When it comes to shooting film in black and white, two reigning film stocks come to mind: Ilford HP5 Plus 400 and Kodak Tri-X 400.

These two films are celebrated in the way they capture the world around them – from historic moments, to sports, and family moments in your own home, they offer up a variety of features and options to let you capture black and white in your own way.

Not sure where to start, or which film to go with? Let’s have a look at what the deal is between Ilford HP5 vs. Tri-X.

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Ilford HP5 Plus 400

Ilford HP5 Plus 400 comes from a tried and true black and white film brand, and is one of the most widely used modern black and white film stocks out there.

It’s known for its versatile ISO at 400 where over- or underexposing is a common method. As a matter of fact, some photographers push the film up to 5 stops over or under exposed – and the images still come out legible, albeit with unique features among each stop!

When it comes to sharpness, HP5 is not prioritized to be as sharp as its Delta 3200 counterpart, but this is the essence of HP5. The subtle grain and softness adds character to the image, which is unique to HP5. The film stock adds just a hint of grain without being overpowering – something that’s really sought after in printing.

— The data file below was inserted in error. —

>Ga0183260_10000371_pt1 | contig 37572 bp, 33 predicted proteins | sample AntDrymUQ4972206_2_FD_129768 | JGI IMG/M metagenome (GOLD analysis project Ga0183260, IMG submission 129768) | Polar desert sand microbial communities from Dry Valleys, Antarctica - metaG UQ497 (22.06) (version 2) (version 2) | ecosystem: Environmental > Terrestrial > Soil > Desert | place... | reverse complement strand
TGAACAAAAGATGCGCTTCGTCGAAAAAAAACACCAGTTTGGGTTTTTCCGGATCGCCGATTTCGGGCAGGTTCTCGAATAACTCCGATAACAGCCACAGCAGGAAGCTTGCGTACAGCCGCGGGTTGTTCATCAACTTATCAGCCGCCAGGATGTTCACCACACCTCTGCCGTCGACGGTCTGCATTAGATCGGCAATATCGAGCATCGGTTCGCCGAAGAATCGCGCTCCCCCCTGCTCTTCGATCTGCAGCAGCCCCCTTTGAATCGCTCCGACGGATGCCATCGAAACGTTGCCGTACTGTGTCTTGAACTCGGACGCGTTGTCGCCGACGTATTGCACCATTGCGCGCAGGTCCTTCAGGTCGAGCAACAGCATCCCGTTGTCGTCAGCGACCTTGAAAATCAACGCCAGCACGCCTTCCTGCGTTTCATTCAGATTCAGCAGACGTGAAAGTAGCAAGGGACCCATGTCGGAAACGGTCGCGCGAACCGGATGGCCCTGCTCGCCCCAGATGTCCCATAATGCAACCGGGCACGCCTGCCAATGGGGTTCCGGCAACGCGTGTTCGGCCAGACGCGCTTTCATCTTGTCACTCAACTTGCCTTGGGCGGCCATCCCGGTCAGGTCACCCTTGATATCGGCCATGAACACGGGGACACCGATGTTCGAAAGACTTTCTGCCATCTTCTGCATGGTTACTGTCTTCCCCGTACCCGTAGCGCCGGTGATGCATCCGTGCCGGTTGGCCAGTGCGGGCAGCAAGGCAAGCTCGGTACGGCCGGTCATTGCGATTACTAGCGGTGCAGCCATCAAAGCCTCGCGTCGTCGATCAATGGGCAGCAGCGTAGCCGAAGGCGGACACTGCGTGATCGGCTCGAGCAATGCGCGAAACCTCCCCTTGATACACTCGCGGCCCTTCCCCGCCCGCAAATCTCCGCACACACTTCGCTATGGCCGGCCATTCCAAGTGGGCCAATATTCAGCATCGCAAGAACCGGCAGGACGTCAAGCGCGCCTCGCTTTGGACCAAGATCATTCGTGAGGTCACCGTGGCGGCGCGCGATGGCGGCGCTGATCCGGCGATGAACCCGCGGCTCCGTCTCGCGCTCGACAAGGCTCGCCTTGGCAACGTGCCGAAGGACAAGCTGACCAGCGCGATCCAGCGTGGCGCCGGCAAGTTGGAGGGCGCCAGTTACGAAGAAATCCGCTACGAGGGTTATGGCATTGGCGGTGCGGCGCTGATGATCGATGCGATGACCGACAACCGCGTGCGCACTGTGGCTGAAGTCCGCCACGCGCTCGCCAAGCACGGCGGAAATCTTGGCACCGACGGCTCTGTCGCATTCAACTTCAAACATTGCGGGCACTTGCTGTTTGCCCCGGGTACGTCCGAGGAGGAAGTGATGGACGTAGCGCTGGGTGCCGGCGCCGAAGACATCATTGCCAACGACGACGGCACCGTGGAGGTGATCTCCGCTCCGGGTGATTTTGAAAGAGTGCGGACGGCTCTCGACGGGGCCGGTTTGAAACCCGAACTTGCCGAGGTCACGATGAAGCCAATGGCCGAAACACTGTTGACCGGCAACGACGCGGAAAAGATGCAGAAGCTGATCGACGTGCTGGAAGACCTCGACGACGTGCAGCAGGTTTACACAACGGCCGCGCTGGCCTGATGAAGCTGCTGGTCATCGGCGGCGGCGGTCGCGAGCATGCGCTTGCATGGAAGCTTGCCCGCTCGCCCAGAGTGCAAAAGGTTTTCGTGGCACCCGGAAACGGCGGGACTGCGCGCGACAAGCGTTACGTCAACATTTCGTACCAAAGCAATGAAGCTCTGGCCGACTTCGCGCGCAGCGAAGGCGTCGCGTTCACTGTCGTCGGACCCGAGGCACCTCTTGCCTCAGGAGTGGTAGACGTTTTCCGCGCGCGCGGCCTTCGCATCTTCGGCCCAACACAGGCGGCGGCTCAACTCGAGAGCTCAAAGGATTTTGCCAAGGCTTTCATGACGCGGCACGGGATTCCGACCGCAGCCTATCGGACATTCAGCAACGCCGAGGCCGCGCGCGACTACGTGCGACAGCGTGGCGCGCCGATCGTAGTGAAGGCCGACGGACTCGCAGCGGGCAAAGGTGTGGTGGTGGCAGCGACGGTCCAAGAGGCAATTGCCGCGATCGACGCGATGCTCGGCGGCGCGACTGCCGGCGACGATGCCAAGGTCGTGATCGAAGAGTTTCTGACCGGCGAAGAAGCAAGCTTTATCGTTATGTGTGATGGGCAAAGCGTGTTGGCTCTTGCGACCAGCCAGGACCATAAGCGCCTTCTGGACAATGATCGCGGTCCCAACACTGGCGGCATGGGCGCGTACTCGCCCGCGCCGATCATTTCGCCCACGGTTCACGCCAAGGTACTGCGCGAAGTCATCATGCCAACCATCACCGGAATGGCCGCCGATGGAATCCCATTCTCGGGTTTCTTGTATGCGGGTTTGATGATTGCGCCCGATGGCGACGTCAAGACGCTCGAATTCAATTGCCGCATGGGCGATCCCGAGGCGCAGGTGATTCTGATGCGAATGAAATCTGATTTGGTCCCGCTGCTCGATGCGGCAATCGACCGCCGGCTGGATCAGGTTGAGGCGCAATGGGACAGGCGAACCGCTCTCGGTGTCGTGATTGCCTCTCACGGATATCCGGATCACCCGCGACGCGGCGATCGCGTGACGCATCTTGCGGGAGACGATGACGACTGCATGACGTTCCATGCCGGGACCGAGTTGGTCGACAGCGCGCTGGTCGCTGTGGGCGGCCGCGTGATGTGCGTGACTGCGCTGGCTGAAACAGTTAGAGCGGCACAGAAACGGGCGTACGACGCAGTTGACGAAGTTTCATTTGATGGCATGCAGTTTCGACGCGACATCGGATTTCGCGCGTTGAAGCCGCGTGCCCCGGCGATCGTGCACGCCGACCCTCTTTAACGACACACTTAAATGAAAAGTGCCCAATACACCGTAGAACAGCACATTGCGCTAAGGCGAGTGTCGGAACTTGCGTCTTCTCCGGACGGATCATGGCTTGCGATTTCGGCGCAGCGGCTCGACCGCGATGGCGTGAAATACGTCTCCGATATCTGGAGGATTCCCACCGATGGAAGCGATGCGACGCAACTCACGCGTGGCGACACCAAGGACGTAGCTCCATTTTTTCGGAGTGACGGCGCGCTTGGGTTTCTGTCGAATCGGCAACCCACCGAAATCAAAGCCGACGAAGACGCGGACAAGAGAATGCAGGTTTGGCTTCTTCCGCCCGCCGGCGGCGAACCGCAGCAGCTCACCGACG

When it comes to how HP5 stacks up against Kodak’s Tri-X 400, it really comes down to the soft airiness of the shots within Ilford. The subtle grain, more overblown whites, and lifted shadows all will have your images looking brighter and moodier.

Check out Ilford HP5 Plus 400:

Ilford HP5 Plus 400 vs Tri-XPhotos via @alibi5753, @kwtnbphoto, @lorenzo.kikisch, @nikonsg

Kodak Tri-X 400

Introduced in the 1940s as a panchromatic film, then updated to a 400 speed film later, Kodak’s Tri-X 400 is a worthy contender in this black and white film game.

Made famous for its use throughout historic moments, sports and photojournalism galore, Tri-X is favored for its adaptability to many lighting scenarios, exposure latitude, and dark rich contrast.

It’s not a smooth grain structure, but people love it for that! What does this mean? It captures sharp images with noticeable grain, creating that timeless look.

Under exposing this film a stop or two brings out its unique look – the brightest of whites paired with the darkest of blacks. Tri-X is definitely the sharper, more contrasted black and white film when stacked up against Ilford HP5.

Check out Kodak Tri-X 400:

Kodak Tri-X 400 vs. Ilford FilmPhotos via @chrismscholl, @ekodachrome_portra, @mikeshoots.film

Which film stock do you prefer? Ilford HP5 Plus 400, or Kodak Tri-X 400? Let us know in the comments below and tag us in your black and white film photos on Instagram @gridfiti!

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